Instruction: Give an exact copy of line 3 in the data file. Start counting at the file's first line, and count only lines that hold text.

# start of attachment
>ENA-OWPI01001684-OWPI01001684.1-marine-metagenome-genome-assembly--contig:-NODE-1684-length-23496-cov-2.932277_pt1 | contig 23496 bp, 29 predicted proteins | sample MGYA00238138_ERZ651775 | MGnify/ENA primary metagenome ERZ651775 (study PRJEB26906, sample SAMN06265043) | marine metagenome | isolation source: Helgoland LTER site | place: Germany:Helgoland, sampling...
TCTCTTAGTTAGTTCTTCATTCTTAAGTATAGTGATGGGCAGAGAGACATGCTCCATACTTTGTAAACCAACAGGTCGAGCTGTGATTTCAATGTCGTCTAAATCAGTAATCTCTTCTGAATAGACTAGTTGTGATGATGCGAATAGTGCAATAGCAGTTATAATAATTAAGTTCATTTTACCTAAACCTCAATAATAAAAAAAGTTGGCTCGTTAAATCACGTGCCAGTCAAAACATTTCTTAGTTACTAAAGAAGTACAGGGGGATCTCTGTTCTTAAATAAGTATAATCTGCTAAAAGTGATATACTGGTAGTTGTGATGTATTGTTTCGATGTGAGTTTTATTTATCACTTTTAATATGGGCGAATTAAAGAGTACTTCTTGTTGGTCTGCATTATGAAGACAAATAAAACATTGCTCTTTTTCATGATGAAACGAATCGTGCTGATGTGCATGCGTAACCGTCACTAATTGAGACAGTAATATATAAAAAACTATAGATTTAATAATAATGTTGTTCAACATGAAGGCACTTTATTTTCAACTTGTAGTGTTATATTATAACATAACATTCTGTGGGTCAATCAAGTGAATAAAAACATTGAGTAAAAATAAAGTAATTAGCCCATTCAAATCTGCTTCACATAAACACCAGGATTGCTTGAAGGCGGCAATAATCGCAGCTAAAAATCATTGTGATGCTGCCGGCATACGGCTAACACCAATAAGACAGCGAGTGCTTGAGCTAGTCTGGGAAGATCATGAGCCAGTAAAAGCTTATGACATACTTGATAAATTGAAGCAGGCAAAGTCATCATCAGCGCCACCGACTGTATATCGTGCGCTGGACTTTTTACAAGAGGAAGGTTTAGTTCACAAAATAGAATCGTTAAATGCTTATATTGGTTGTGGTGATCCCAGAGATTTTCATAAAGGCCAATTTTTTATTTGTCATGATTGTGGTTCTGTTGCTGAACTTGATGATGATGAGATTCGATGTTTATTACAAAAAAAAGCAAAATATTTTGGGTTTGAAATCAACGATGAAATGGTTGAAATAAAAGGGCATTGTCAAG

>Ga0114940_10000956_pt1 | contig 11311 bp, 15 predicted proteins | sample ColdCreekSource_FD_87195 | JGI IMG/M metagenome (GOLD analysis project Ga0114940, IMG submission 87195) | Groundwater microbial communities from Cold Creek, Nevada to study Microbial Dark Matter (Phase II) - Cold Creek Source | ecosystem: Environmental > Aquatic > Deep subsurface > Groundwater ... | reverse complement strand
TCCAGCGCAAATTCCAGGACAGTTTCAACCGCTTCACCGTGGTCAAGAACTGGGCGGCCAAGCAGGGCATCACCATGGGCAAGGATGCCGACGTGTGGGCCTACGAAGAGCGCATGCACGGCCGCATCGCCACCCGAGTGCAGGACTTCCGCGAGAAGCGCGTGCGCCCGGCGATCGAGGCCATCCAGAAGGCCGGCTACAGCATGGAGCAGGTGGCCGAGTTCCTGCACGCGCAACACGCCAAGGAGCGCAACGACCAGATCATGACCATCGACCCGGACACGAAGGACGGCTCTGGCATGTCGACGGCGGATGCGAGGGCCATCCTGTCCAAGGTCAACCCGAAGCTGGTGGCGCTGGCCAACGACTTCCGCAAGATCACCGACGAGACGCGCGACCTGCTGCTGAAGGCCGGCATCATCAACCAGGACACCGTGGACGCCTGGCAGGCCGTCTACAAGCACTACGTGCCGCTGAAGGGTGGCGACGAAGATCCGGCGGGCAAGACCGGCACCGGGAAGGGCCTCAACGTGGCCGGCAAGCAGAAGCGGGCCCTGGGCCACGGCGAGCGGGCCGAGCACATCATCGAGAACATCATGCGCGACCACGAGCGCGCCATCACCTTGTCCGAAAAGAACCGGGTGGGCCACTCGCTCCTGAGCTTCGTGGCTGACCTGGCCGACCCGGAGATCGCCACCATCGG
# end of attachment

>Ga0114940_10000956_pt1 | contig 11311 bp, 15 predicted proteins | sample ColdCreekSource_FD_87195 | JGI IMG/M metagenome (GOLD analysis project Ga0114940, IMG submission 87195) | Groundwater microbial communities from Cold Creek, Nevada to study Microbial Dark Matter (Phase II) - Cold Creek Source | ecosystem: Environmental > Aquatic > Deep subsurface > Groundwater ... | reverse complement strand